Despite positive changes in Egypt’s economy in the wake of the economic reform programme initiated by the government in late 2016, one essential sector that contributes to GDP growth continues to face challenges — exports.
According to the World Bank Egypt Economic Monitor report “From Floating to Thriving: Taking Egypt’s Exports to New Levels,” published July 16, the cornerstone of Egypt’s economic reforms was the liberalisation of the exchange rate to address local currency overvaluation.
The World Bank considered floating the currency as necessary but also not sufficient to guarantee a notable improvement in export performance, especially that historical trends show that improvements in export performance have been short-lived, indicating difficulties in sustaining progress.
“The late years of the 2000s witnessed a notable increase in exports volume, which then started to deteriorate even before 2011’s economic turmoil. Furthermore, when compared to other middle-income countries who started at the same level or below in the early 2000s, Egypt’s exports to Gross Domestic Product (GDP) ration remains much lower,” the report states.
This reflects, the World Bank estimates, persistent inability to benefit from globalisation trends, possibly due to the existence of high trade costs, within and at the country’s borders.
Some challenges curb Egypt’s ability to raise exports, in particular non-tariff barriers, which cover a diverse set of factors and take many legal forms. Non-tariff barriers can have economy-wide implications through their effect on the price and quantity of traded products and may impose high fixed costs on companies thereby affecting their ability to export.
The report also highlighted that Egypt is not well integrated into global markets, as Egypt’s exports have historically been dominated by oil products, though their relative weight has gradually decreased from half to just over a third of total exports. In FY 2018, non-oil exports constituted 66 percent of the total. More importantly, exports are chiefly focused on products that are either traditional or have a low-value added.
The report added that the long tradition of subsidising energy prices also favoured energy-intensive industries and biased exports towards them.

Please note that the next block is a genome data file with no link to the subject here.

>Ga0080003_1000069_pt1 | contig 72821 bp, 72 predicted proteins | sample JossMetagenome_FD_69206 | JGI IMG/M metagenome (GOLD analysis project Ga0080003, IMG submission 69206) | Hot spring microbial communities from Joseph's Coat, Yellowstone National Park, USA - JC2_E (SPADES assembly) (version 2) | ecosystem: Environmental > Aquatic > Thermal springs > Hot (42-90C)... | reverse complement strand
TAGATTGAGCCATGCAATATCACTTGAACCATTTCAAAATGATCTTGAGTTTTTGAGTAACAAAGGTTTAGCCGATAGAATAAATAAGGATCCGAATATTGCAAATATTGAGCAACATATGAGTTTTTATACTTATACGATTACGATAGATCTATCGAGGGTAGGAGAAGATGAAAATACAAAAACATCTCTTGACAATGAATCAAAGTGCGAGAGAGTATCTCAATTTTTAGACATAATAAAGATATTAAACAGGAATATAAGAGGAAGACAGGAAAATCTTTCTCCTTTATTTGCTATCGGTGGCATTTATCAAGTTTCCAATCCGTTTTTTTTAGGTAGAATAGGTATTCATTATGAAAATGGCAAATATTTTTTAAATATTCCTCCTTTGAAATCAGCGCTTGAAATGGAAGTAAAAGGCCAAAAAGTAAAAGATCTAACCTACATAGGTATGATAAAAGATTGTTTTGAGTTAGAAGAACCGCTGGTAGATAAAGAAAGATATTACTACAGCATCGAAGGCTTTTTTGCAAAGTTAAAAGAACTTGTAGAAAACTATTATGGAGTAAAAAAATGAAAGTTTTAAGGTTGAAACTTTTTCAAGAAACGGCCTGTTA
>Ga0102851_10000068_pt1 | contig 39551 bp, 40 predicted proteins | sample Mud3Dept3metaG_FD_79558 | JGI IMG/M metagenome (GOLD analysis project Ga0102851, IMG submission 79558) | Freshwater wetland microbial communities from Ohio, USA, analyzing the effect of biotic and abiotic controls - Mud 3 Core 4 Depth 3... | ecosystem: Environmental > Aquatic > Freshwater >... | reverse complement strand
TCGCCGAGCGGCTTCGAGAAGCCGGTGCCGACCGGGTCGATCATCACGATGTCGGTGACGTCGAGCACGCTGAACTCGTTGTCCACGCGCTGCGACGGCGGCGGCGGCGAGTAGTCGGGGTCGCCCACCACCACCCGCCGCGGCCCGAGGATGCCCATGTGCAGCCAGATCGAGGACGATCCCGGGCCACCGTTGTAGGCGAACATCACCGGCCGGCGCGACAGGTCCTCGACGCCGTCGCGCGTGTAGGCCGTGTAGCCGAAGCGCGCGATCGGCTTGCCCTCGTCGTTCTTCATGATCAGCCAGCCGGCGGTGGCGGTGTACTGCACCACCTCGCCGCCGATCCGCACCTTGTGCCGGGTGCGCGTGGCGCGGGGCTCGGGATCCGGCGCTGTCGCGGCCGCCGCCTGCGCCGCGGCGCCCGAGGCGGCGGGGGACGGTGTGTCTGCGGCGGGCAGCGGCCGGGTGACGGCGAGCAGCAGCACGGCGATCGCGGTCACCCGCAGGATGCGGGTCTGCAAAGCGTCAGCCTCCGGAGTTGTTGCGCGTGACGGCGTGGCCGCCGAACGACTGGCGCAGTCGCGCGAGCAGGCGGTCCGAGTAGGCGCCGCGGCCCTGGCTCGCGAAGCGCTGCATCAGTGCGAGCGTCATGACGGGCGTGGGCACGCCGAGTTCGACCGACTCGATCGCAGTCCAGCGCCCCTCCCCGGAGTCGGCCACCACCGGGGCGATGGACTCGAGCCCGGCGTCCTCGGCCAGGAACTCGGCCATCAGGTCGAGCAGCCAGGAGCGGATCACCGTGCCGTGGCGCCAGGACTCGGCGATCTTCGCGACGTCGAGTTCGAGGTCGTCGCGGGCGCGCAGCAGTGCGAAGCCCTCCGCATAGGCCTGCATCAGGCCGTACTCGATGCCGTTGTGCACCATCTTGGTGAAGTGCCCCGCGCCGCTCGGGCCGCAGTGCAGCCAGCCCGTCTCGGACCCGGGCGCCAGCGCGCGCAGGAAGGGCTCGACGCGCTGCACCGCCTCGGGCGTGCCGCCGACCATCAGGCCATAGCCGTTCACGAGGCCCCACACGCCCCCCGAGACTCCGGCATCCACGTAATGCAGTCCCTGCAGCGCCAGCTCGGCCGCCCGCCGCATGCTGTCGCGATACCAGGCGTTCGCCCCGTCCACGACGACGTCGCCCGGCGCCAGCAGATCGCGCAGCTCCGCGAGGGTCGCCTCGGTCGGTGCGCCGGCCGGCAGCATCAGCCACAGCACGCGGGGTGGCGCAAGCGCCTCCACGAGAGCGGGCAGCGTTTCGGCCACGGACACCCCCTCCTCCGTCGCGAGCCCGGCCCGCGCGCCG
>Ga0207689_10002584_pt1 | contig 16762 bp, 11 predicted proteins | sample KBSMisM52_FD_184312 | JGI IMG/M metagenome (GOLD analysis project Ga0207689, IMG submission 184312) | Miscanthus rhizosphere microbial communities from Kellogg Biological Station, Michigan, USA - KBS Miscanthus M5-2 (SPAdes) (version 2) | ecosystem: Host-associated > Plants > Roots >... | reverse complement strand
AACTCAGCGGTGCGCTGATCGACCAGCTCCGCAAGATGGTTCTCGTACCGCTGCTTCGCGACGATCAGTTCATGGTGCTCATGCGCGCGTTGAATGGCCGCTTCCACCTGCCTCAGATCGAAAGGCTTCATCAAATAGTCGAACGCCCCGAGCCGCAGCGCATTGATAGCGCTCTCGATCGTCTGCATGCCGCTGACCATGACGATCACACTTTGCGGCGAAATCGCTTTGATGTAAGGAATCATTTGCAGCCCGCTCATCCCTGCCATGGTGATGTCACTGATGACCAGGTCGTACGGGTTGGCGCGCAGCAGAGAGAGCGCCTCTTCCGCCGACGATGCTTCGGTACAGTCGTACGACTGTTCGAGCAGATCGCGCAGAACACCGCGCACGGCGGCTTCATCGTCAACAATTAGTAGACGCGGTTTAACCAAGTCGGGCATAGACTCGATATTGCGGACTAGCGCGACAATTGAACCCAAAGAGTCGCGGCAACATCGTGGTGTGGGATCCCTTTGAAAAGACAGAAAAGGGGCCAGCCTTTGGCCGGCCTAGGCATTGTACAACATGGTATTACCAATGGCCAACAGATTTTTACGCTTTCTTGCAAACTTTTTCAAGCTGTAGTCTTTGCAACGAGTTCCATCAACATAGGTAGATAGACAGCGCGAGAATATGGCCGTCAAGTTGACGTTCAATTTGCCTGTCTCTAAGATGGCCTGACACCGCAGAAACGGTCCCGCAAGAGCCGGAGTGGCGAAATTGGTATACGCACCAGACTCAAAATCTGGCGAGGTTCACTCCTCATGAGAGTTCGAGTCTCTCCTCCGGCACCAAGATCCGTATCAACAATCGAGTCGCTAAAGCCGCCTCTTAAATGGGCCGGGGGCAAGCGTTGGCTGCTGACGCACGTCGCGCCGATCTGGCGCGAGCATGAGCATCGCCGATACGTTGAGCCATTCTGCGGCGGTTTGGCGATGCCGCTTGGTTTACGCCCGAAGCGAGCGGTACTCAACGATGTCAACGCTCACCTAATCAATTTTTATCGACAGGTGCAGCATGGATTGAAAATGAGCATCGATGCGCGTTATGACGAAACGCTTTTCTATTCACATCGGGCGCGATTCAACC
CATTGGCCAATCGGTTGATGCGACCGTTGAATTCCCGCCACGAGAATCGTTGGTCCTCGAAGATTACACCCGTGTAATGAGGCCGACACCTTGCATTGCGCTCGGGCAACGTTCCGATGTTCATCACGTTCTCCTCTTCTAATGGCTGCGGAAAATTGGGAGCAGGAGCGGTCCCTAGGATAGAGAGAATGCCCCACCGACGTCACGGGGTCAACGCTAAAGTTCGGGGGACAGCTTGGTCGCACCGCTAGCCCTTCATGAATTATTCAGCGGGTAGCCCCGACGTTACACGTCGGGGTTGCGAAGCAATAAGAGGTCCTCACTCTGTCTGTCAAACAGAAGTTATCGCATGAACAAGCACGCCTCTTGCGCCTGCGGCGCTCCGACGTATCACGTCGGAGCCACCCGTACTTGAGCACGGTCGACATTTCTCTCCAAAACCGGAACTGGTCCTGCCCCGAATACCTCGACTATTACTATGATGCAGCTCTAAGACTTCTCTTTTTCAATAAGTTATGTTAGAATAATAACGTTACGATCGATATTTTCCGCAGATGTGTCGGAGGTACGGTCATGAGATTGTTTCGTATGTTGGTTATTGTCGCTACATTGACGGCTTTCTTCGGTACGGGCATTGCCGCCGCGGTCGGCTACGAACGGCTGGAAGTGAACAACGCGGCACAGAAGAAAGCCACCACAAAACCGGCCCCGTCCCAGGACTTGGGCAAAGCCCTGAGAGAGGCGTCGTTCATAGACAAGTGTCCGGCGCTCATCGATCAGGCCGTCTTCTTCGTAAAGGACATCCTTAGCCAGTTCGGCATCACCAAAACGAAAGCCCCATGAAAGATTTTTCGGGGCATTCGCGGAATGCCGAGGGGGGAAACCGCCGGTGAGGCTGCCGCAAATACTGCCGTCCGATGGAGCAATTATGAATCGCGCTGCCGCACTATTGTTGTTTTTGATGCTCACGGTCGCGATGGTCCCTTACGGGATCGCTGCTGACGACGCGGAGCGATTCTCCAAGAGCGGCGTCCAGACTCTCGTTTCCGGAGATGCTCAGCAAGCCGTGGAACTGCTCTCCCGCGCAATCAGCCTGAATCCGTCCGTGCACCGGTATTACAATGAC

Meanwhile, though the destination for Egypt’s exports has gradually shifted away from the US, exports remain limited to traditional markets. Recent shifts have favoured Arab countries in particular, with the United Arab Emirates and Saudi Arabia who receiving 9.7 percent and four percent of exports in FY 2018 respectively.
Together, the EU and Arab countries receive close to 70 percent of Egypt’s exports, while exports to Africa are still underdeveloped and have not seen any major increase over the past decade.
Over the last decade, EU countries have been the most major recipient of Egyptian products.
The research conducted and compiled in the report revealed that the products exported in the largest volume are not necessarily those in which Egypt has the best comparative advantage.
In addition, despite significant reforms and liberalisation efforts, hard trade barriers prevent Egypt from fully exploiting its trade potentials and maximising its gains.
The report noted administrative burdens resulting from the lengthy procedures, heavy documentation requirements and costly clearance processes for imported and exported goods. Technical requirements and sanitary and phytosanitary (SPS) measures applied by partner countries are also important obstacles to Egyptian exports.
Other non-tariff measures (NTMs) or quantitative restrictions imposed by Egyptian authorities, compounded by infrastructural challenges, undermine exports growth.
The report suggested a number of measures to help the export sector reap the benefit of economic reforms. In particular, Egypt should gear the production structure towards higher value-added and technology-intensive products, of which developing countries are increasingly becoming exporters.
The expansion of global value chains also provides an opportunity for companies to integrate with the global industry chain and move up to high added-value products. These require, in turn, more focus on research and development, skills development and technological upgrades, areas in which Egypt’s industrial sector remains weak.
The complex business environment in Egypt also limits the economy’s attractiveness for foreign direct investment, which remains largely concentrated in oil and gas, while potential investors in non-oil sectors could benefit from Egypt’s strategic location in proximity to African, European and Middle Eastern markets.
Hence, industrial and investment policies should encourage business activities and ease the regulatory environment around trade activities.